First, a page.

However, this might not be the case thanks to the development of splices. In this post we explain what are splices, what is needed for them to work and how can they change our perspective on liquidity.


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Submarine swaps have been in the talk for a couple of weeks and there are already some interesting implementations in products and services . But, what exactly are they and how do they work? In this post we answer these questions.

To understand submarine swaps, we first need to talk about HTLCs: hashed time-locked contracts. They are easier to understand than what it seems. And, the good thing is that understanding HTLCs is not just key to understanding submarine swaps but also the Lightning Network itself.

HTLC as building blocks

Let’s say you are a proud owner of a bitcoin and you send it to an address that belongs to your friend, Martin. To spend the bitcoin, Martin needs to prove he has the corresponding private key to that address. This is how Bitcoin works at the basic level: Martin proves he has the key and he can spend the money. …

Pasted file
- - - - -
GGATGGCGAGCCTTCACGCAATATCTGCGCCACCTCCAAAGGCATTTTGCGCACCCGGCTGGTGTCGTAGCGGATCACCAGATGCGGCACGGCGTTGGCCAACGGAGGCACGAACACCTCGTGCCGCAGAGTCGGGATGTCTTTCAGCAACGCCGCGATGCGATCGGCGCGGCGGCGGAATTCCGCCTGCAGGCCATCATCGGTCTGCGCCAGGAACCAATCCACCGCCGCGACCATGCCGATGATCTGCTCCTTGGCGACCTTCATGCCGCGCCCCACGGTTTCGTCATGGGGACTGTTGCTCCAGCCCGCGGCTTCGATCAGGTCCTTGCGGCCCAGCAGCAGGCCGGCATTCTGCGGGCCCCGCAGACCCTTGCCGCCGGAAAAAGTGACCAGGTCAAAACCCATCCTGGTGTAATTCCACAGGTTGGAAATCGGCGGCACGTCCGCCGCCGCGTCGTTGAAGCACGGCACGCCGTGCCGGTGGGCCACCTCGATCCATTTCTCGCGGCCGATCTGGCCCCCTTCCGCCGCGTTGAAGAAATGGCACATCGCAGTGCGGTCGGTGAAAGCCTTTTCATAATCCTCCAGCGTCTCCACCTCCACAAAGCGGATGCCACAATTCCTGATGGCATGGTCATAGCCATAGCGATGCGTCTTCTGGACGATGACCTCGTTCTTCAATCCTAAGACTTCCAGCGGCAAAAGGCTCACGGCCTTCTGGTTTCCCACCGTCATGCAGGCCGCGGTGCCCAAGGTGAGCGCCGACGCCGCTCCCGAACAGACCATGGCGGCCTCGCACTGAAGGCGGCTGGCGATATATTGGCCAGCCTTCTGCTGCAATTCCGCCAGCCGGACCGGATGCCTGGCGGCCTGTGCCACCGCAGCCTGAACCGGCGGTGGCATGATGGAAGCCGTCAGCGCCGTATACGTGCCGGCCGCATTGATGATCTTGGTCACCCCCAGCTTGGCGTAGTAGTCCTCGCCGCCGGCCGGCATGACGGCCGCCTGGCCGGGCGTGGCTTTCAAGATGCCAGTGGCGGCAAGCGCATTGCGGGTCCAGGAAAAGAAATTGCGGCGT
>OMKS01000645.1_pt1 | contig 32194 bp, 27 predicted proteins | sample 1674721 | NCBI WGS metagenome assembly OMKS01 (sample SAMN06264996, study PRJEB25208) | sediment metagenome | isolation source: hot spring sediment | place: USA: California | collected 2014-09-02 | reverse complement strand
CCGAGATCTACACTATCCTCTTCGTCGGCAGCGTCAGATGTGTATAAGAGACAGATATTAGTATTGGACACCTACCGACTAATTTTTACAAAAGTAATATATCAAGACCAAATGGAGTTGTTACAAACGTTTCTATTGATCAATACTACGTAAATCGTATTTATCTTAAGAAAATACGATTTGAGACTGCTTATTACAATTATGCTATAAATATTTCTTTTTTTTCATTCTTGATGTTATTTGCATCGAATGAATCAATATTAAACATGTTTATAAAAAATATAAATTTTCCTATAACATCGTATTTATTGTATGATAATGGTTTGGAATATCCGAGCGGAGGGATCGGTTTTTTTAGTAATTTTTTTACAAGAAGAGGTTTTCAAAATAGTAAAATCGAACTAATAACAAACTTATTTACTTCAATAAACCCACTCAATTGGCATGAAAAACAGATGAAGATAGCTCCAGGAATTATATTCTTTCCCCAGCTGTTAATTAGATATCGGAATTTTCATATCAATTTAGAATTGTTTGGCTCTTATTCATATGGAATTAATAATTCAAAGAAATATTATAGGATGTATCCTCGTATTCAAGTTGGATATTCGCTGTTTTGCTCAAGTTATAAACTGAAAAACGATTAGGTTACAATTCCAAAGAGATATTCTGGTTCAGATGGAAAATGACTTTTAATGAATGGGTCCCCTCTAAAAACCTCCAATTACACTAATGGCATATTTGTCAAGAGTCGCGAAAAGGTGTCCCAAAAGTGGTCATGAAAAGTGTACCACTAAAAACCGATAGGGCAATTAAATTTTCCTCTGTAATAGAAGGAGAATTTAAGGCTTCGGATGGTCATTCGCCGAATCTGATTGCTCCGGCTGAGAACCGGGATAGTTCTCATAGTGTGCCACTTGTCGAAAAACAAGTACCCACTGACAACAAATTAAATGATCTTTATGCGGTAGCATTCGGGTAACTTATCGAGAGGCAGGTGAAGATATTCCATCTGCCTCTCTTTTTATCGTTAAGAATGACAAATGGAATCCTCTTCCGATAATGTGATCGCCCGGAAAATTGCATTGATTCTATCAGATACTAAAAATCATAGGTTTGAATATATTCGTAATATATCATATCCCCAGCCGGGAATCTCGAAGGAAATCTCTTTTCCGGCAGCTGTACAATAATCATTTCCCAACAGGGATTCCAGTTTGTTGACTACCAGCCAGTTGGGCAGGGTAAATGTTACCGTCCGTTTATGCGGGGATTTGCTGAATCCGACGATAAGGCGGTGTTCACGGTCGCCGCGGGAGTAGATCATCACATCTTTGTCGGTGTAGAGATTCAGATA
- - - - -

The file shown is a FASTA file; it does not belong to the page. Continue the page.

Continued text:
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Original post: https://blog.muun.com/the-inbound-capacity-problem-in-the-lightning-network/

In the last couple of weeks, many people in the Bitcoin community have been talking about inbound capacity in the Lightning Network. The increasing difficulty to receive the Lightning Torch together with Bitrefill’s launch of Thor and LND’s release of Lightning Loop have led people to become more aware of it. In this post, we explain what it is and why it originates. We also share some insights that are easy to miss at first glance.

Local and Remote Balance

The need for inbound capacity can only be understood by taking a closer look at the Lightning Network’s first building block: payment channels. …


A month ago, we posted an article sharing our experience distributing Bitcoin in the most notorious slum in Buenos Aires, Argentina. The trial and its results were very well received in the Bitcoin community, with people agreeing it would be awesome to see more of these experiments happen. The question we got asked the most was: what’s the next step? In this post we address that question.